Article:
Outside of Africa, the international lending institutions always thought it better to woo Mugabe than to criticize him. Indeed, the IMF rewarded him with tranche after tranche of support. Even after Mugabe and his finance ministers refused over and over again to fulfill their bargains, even after he sent troops into the Congo, the IMF clung to engagement. The World Bank and other donors also never flagged in their support.

One recipe to curb the rise of future Mugabes is to hold strictly to conditions for help. To curb autocratic excesses, international lending institutions should use tough love: an absolute refusal to lend and donate in the absence of the rule of law, good governance, and sensible economic policy. Likewise, bilateral donors should cease supporting those who self-aggrandize or abuse human rights. Better yet, donors and international lending agencies should shun all dealings with those who breach their own national norms. There should be no state visits for the Mugabes of the world or their foreign ministers or finance ministers. Ostracism can be a powerful weapon, especially if the refusal to pursue business as usual with dictators and illiberal democrats becomes widespread.

Continuing big-power relations with the Mugabes of the world is usually excused by the term "constructive engagement." Better to retain some influence, however limited, with despots -- thus runs the usual rationale. But it almost never works. Mugabe grew more and more insufferable because he could thumb his nose at the international lending institutions, the Commonwealth, and the big powers. No one has yet called his bluff. In May and June 2000, even Mbeki -- heir to Mandela, the continent's shining light -- consciously refrained from publicly criticizing Mugabe.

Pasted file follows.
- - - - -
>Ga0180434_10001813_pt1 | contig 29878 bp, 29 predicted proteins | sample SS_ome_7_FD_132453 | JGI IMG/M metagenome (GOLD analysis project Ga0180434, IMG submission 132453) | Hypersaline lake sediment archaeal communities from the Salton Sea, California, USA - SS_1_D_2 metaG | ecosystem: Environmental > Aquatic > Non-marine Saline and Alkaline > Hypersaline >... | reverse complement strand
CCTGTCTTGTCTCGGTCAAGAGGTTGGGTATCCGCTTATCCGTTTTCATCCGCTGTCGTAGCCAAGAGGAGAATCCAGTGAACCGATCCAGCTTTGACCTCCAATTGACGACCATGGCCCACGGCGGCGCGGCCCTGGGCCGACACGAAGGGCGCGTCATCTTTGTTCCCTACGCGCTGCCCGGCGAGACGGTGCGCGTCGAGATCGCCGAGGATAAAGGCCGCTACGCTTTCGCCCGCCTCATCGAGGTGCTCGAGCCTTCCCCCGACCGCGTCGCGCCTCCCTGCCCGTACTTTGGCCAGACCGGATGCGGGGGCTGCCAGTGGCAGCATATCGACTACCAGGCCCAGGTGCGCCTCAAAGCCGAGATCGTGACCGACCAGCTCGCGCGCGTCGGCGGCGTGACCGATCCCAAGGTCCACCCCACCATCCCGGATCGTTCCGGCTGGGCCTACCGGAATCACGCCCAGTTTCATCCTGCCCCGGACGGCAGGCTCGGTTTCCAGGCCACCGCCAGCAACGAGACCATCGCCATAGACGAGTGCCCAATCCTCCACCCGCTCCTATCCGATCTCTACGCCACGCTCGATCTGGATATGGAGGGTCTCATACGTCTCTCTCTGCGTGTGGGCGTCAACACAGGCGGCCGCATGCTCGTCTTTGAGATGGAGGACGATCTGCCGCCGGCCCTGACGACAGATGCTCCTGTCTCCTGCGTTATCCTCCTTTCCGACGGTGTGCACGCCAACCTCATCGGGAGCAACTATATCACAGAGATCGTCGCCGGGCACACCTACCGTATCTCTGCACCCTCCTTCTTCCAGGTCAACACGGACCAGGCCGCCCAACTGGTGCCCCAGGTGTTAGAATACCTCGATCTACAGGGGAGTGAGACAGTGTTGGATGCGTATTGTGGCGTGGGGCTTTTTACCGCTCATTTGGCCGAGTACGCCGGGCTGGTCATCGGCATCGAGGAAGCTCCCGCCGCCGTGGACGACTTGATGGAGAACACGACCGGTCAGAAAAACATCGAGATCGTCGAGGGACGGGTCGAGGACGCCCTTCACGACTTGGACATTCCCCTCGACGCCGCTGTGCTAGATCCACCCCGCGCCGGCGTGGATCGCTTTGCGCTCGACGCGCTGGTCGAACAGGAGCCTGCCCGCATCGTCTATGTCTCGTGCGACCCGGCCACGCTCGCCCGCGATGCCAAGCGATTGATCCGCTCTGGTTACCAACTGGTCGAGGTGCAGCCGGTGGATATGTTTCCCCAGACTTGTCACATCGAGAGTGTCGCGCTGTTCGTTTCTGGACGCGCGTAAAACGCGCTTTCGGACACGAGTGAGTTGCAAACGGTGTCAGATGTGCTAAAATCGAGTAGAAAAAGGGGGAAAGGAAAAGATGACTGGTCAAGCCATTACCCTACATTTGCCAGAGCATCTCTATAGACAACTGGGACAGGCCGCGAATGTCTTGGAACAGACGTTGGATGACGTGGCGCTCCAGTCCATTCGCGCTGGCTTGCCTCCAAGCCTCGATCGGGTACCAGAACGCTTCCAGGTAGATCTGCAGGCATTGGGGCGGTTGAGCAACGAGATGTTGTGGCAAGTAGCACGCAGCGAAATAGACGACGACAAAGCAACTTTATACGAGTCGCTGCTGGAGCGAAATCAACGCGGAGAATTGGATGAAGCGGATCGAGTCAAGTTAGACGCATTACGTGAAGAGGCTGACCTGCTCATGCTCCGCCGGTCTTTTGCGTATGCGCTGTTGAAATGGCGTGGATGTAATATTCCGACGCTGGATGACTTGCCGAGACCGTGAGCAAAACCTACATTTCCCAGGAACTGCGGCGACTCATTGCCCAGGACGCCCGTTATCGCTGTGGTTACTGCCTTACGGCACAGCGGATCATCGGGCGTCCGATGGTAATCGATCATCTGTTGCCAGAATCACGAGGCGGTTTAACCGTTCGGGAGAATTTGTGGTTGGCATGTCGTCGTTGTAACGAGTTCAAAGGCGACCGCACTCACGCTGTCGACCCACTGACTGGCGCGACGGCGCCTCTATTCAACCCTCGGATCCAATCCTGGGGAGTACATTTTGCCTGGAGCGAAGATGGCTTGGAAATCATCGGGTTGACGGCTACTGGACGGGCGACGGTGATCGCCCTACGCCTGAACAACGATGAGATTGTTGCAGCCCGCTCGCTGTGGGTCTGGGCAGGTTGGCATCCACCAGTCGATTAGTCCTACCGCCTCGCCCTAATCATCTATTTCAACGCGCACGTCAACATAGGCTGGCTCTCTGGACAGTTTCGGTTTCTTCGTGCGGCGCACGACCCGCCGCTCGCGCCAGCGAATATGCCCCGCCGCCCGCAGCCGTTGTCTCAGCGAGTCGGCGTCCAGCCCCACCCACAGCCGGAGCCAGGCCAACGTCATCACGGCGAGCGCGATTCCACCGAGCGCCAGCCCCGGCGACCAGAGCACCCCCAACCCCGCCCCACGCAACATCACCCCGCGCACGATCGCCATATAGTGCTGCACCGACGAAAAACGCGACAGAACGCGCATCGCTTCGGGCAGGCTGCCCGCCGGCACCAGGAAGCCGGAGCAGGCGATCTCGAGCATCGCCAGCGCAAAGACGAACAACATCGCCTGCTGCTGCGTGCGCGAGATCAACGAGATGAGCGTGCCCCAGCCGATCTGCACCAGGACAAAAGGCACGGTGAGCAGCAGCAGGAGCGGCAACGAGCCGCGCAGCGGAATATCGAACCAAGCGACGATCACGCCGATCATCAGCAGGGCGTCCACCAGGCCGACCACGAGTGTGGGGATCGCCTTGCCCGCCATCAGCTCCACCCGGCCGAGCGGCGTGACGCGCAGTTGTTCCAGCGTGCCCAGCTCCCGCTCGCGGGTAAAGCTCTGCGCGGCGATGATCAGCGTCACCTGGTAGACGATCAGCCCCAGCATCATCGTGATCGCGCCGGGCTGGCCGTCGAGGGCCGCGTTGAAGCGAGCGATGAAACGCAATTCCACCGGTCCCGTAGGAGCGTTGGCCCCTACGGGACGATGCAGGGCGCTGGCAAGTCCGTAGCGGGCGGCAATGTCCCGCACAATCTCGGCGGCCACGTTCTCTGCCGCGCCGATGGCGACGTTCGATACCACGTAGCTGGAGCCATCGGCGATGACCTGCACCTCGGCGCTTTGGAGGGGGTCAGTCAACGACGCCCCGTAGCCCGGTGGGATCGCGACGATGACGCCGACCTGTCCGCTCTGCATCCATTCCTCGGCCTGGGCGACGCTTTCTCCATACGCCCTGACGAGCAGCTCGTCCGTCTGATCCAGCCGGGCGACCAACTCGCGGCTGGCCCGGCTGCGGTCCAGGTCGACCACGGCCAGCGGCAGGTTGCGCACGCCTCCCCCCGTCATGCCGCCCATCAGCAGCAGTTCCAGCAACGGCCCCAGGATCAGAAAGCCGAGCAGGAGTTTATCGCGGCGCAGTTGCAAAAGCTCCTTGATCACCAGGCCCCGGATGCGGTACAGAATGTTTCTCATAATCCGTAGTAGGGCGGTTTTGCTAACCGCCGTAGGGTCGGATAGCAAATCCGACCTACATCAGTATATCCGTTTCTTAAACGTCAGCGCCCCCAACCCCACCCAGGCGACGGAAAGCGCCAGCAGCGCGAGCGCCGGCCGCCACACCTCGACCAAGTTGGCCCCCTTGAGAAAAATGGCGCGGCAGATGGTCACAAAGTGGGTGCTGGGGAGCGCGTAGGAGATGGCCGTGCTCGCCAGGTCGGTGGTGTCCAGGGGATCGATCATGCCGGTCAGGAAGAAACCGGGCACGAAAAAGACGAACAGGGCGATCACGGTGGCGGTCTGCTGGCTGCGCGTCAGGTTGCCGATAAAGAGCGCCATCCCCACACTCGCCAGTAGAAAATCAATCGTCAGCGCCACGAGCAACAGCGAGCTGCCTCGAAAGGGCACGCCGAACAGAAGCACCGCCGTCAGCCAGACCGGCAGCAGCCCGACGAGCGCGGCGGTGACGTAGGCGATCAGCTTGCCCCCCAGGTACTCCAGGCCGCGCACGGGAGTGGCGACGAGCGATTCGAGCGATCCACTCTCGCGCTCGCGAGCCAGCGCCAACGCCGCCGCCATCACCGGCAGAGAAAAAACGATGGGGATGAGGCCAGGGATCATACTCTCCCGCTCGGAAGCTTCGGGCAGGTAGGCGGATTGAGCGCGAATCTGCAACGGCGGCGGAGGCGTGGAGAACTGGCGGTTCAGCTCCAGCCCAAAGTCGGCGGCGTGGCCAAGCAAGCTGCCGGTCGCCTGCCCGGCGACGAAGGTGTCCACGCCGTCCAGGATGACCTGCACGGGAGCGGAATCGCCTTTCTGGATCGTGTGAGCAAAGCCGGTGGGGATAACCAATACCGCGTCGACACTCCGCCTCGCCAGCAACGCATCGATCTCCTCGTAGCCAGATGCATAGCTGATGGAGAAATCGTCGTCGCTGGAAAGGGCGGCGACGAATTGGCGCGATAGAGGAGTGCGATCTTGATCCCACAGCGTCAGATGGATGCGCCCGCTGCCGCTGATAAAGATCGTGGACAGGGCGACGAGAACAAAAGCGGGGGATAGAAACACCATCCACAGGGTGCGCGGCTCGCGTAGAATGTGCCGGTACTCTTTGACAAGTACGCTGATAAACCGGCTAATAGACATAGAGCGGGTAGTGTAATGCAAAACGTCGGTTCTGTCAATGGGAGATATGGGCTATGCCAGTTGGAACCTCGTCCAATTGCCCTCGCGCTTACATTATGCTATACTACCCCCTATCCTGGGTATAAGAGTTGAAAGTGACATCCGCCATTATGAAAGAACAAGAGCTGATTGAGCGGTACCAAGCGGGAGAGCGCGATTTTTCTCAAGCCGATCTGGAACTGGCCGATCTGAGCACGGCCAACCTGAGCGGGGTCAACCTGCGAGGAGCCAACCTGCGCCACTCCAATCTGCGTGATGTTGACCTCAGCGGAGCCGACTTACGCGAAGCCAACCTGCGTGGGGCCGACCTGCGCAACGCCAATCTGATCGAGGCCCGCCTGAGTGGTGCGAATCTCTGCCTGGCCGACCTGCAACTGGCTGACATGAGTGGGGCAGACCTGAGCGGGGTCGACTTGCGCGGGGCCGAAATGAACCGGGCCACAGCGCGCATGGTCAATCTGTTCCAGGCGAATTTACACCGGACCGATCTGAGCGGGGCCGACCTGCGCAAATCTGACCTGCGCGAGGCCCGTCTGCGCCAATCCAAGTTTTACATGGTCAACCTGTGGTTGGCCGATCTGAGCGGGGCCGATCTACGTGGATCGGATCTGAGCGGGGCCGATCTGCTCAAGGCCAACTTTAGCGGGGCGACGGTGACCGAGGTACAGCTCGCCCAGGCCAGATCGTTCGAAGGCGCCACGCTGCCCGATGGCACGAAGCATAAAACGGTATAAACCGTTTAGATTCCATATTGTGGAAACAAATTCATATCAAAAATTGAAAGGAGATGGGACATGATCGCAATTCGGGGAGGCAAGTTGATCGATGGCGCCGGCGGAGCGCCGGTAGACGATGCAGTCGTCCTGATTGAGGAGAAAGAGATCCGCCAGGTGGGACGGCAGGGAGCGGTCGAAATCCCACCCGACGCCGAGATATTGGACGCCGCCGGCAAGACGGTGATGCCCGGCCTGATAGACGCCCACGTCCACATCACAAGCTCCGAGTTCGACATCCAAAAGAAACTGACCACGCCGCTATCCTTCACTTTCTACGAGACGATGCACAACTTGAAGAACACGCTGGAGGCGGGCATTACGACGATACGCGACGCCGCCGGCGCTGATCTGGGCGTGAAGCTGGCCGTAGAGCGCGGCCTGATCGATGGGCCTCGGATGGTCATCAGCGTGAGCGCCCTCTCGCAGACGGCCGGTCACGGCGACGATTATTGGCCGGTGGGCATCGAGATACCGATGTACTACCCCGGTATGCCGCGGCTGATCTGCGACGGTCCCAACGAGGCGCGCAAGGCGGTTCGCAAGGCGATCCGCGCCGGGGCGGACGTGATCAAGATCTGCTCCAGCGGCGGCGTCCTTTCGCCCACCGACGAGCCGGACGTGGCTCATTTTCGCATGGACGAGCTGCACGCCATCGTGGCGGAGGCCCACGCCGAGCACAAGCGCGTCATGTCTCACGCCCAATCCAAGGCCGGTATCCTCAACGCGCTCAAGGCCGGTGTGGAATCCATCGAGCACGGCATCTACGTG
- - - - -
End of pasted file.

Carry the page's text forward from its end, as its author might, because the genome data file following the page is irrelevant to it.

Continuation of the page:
Good leadership in Africa should be rewarded, participatory leadership supported, and sensible economic management backed -- but not bad leadership and bad policy. Mugabe's growth as an unlimited autocrat just might have been checked by enough international cold shoulders. If he had been made persona non grata abroad, especially in Europe and the United States, Zimbabwean civil society might have taken heart. So might his critics in and out of government. At the very least, the IMF and the World Bank should have abided by the letter and spirit of their own conditions. Depriving Mugabe's Zimbabwe of foreign aid because of his proclivities might have made a difference. All of those snubs were certainly worth trying. Constructive engagement, in other words, ought to be employed in Africa only sparingly and surgically.

Such prescriptions are useful but difficult and negating. One could also be proactive about Africa's leadership problem. It is now more necessary than ever to find ways to help elected African politicians themselves lead -- not by working in society at large (although that is not harmful) and not by working at the grassroots (which is also useful but not sufficient). The models of modern Botswana, Mauritius, and South Africa need to be offered to emerging African elected leaders through carefully tailored courses and seminars. Doing so would not be a conclusive remedy for African leadership weaknesses, but it should help limit the rise of future Mugabes and their ilk. The old ways have hardly worked.

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  • Robert I. Rotberg is Director of the Program on Intrastate Conflict at Harvard University's John F. Kennedy School of Government and President of the World Peace Foundation. His books include Suffer the Future: Policy Options in Southern Africa, The Rise of Nationalism in Central Africa, and The Founder: Cecil Rhodes and the Pursuit of Power.
  • More By Robert I. Rotberg